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COVID-19: FDA Authorizes Pfizer Vaccine for Children

The Food and Drug Administration (FDA) on Oct. 29 expanded the emergency use authorization (EUA) for the Pfizer-BioNTech COVID-19 vaccine to include children ages 5 through 11.

Like those ages 12 and older, children will receive the vaccine in a primary series of two doses three weeks apart. However, their doses are smaller — 10 micrograms compared with the 30 microgram dose for adults.

The Centers for Disease Control and Prevention (CDC) Advisory Committee on Immunization Practices will meet Nov. 2, from 10 am to 5 pm ET, to discuss further clinical recommendations for vaccinating children.

CDC also developed planning resources for vaccinating children, including:

  • a pediatric COVID-19 operational planning guide for jurisdictions;
  • tips for health care providers on talking to parents about vaccination;
  • information about the federal retail pharmacy program for COVID-19 vaccination; and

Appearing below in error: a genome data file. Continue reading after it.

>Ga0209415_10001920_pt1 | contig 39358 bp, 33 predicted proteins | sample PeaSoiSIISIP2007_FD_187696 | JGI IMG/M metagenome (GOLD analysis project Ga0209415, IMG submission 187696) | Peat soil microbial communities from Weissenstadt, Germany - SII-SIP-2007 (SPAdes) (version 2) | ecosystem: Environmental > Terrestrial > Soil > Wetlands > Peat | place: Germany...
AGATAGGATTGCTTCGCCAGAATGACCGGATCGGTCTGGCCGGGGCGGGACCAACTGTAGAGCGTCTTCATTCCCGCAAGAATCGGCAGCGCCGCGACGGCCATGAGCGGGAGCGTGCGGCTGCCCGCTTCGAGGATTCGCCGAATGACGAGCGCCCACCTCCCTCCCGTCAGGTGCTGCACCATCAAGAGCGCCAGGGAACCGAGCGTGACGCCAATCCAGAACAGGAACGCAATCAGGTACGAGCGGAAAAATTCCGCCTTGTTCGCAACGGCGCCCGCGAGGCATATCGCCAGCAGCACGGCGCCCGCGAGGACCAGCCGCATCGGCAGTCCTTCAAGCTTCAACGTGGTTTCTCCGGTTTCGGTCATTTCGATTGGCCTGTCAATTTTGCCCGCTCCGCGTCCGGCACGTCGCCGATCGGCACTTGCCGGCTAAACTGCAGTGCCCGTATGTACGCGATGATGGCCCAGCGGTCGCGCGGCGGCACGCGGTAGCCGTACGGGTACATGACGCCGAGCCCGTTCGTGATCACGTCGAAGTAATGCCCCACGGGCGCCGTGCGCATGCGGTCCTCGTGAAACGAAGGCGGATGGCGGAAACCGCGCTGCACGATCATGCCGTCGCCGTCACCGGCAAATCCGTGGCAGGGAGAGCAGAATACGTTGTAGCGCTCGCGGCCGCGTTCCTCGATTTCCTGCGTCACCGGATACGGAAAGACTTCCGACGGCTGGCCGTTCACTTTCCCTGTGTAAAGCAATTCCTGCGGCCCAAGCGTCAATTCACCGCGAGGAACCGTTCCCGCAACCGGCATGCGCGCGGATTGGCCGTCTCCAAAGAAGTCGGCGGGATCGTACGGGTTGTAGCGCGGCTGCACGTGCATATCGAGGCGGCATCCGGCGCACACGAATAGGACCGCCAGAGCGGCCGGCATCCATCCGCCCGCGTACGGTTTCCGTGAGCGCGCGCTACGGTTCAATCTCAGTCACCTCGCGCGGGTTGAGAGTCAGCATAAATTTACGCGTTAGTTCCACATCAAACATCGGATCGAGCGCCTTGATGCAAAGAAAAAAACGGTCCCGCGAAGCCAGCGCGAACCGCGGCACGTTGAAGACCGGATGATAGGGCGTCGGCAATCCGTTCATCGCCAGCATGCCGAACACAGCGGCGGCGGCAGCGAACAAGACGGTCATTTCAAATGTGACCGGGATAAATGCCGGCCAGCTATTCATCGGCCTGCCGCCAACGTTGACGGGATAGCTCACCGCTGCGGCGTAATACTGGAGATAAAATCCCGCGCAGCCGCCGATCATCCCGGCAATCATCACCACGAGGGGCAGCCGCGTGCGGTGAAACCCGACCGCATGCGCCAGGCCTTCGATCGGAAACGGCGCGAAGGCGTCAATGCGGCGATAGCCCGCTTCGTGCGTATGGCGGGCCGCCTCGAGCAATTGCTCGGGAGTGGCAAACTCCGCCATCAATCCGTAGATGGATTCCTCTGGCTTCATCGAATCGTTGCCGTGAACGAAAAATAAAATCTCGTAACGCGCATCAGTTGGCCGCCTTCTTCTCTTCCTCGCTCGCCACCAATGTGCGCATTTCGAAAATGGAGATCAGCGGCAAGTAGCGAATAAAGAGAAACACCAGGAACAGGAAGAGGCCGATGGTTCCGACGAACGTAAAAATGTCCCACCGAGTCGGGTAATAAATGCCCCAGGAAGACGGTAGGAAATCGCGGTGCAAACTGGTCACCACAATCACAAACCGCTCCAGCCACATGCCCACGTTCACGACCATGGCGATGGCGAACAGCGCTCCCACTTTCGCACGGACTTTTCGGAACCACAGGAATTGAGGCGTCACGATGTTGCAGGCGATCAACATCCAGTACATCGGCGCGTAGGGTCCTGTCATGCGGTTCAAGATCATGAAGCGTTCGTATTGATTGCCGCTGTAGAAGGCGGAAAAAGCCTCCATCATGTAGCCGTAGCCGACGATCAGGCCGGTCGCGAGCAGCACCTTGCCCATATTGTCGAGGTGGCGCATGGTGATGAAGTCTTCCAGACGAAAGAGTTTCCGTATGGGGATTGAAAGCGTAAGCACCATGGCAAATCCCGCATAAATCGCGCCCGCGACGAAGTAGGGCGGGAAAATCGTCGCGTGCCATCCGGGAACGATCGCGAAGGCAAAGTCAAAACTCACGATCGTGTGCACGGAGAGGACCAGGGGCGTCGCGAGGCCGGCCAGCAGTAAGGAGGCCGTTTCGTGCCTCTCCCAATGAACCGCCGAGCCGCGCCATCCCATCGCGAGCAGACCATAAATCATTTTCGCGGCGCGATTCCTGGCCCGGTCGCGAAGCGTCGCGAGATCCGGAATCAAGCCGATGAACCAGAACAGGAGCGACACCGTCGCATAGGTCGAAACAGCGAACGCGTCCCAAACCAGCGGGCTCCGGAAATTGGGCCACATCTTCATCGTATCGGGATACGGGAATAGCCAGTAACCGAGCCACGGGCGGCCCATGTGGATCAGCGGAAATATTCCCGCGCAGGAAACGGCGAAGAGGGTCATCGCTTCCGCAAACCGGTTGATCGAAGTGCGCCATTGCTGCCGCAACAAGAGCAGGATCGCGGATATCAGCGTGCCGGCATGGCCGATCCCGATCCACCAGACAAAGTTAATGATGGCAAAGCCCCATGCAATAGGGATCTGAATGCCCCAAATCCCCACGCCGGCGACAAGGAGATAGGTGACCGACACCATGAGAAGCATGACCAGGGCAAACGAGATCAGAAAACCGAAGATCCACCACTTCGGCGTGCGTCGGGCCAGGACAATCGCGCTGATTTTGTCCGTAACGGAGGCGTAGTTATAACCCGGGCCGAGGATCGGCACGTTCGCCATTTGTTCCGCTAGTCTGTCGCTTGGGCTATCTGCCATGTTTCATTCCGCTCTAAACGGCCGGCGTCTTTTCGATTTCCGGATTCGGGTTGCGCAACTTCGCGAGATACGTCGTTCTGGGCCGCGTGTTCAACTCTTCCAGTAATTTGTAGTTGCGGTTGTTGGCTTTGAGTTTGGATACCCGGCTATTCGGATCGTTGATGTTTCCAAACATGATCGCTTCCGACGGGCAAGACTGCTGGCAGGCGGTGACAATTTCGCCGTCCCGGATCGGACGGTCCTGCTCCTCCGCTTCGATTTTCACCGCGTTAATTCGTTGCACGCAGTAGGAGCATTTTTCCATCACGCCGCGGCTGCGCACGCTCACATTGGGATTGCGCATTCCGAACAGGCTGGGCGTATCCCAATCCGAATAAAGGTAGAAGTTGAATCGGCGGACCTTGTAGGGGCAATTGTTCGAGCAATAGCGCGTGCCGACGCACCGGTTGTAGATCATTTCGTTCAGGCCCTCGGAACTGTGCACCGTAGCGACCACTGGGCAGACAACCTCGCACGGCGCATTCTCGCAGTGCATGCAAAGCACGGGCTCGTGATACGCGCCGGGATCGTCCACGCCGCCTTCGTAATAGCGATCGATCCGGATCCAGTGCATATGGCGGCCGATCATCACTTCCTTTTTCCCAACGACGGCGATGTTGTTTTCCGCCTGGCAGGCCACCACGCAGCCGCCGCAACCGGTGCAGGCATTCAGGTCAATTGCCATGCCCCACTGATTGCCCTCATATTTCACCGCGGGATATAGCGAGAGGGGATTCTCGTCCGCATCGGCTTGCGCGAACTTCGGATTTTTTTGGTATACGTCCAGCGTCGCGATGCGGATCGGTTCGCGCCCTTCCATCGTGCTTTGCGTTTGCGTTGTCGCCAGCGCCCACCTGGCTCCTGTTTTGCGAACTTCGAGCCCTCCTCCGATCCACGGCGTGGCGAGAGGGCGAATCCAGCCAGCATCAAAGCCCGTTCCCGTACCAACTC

• resources for parents and caregivers.

FDA Delays Approval of Moderna Vaccine for Adolescents

Meanwhile, FDA on Oct. 31 informed Moderna that the agency will require more time to evaluate the company’s EUA request for the use of its vaccine in adolescents ages 12 to 17, citing reports of myocarditis, or inflammation of the heart muscle. Moderna will delay its application for use in the pediatric population until FDA completes its review of the adolescent request, which could take until January 2022.

CDC Call on Booster Shot Recommendations

CDC on Oct. 26 held a Clinician Outreach and Communication Activity (COCA) call with an overview of the latest recommendations for administering COVID-19 booster vaccines. This call, available on-demand, also included information about early safety monitoring for additional COVID-19 vaccine doses.

FDA Import Alert on Medical Gloves

In an Oct. 29 announcement FDA recommends health care facilities and providers not purchase or use imported medical gloves from certain companies that appear to be in violation of the agency’s laws and regulations, thus creating risk for patients and users. FDA encourages reporting any medical gloves that appear to be soiled or otherwise fraudulent to

Visit the America’s Essential Hospitals coronavirus resource page for more information about the pandemic.

Contact Senior Director of Policy Erin O’Malley at or 202.585.0127 with questions.


About the Author

Emily Schweich is a communications manager at America's Essential Hospitals.

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